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It Snows on Camelot



It Snows on Camelot
by J. A. Grier

In each flake's structure is a map, a code, a memory of heaven, a place of clouds and lightness. The field beneath is a dream of blood and rust, angled spears, the open-eyed dead. The crystals land as small blooms of ice water, as offerings upon the frozen, spiky grass. This blanket covers more than shame, more than failure - hidden in the corroded blades of chivalry is an idea without any human warmth, a box of blame. Spring is harsh with wind and disintegrating sun. Snow and metal drain away into the ground. The flowers unfold in white and red - roses with warnings in their unforgiving thorns.

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J. A. Grier is a speculative fiction writer, poet, planetary scientist, and astronomy educator.  Dr. Grier's poems and stories have appeared in Space and Time, Niteblade, Liquid Imagination, and the anthologies Suffer the Little Children and Life In Me Like Grass On Fire.  Other credits include a textbook entitled The Inner Planets and a host of tweets, occasionally profound but usually otherwise, under @grierja on Twitter.  Works in progress include a collection of creepy childhood horror poems and a space opera novel trilogy.  Dr. Grier contemplates various astronomy facts and speculative fictions at http://onewritersmind.blogspot.com.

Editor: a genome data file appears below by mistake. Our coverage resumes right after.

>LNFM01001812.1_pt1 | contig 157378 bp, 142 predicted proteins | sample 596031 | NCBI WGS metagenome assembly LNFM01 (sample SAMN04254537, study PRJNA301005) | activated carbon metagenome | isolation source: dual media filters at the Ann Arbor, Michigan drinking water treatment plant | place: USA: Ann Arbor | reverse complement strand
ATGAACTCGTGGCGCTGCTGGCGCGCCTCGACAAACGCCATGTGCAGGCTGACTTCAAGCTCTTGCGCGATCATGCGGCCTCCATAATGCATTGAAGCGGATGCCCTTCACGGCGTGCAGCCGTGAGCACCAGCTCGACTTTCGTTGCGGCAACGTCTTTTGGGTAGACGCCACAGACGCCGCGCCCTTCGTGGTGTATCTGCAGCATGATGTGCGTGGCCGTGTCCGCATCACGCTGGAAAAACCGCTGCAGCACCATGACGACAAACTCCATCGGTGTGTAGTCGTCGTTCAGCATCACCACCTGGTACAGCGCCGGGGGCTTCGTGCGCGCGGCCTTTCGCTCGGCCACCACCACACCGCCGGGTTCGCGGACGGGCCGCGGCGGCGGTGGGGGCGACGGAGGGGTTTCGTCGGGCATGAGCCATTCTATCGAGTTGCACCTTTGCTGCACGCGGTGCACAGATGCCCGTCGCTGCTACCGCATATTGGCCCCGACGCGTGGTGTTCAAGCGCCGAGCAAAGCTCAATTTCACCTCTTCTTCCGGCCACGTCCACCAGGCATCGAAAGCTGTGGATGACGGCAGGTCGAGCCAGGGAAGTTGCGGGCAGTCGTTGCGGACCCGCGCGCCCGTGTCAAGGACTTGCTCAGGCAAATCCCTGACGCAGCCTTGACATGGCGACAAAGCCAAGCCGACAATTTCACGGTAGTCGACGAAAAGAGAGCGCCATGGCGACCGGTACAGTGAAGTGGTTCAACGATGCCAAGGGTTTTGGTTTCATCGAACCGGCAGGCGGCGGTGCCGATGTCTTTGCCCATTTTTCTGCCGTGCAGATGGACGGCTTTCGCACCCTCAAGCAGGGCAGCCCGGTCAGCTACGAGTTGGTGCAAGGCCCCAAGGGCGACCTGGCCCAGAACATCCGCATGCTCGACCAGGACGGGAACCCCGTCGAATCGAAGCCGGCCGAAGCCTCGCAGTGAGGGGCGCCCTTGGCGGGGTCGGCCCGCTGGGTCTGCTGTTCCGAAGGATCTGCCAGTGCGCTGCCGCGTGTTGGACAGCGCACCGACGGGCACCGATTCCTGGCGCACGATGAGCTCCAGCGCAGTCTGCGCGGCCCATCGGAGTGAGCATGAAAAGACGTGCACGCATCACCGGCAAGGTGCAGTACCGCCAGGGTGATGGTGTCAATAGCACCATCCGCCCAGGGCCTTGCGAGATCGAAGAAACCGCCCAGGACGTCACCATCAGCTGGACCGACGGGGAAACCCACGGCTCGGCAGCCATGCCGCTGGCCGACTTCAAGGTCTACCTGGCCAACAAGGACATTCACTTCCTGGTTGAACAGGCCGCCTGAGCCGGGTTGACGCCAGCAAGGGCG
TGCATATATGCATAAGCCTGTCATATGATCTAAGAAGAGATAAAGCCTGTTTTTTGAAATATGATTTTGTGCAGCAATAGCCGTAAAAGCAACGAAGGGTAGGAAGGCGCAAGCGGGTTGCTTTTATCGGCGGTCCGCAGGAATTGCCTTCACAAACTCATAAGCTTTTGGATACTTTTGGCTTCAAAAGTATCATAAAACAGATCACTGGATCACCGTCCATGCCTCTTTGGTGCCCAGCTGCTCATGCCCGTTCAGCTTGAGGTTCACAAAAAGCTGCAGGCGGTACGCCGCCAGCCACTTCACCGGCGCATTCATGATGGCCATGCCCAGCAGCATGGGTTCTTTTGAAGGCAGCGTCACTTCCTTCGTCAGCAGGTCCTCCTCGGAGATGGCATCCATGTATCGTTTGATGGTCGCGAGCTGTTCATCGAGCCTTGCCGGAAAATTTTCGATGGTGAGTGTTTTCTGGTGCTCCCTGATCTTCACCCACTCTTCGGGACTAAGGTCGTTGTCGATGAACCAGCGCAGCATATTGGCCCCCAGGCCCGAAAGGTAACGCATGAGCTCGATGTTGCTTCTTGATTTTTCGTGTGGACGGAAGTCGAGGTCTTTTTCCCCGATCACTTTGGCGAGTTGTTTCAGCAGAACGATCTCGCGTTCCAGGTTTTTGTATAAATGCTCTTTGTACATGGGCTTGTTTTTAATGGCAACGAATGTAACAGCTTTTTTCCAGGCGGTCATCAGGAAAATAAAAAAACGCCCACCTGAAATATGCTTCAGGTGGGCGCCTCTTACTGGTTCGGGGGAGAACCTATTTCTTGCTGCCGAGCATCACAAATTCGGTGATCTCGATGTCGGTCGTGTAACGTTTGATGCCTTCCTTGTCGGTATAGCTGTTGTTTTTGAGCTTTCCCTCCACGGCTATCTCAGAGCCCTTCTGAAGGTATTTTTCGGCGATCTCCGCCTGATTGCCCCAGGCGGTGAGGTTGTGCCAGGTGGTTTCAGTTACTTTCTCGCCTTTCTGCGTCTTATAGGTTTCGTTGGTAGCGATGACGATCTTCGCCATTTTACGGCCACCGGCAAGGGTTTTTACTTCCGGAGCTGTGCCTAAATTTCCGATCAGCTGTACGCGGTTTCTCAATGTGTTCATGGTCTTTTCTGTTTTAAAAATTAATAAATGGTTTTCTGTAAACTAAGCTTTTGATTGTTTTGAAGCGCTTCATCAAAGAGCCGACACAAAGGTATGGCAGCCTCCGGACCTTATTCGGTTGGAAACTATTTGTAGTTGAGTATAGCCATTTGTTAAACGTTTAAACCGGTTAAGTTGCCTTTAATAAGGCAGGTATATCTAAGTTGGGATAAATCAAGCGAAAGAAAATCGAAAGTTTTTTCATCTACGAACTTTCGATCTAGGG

What advice do you have for other fantasy writers? 

I think of the poem I'm working on as wet clay - I get my hands dirty, try new things, and enjoy myself.  I keep shaping and sculpting until I love the thing I'm holding.  As poets we need to set our minds free, and create what is inspiring for us and not what we think someone else wants.  Fantasy seems to bloom when the mind is willing to surrender the ordinary and go someplace totally new, unexpected, full of energy, and maybe a little uncomfortable. 

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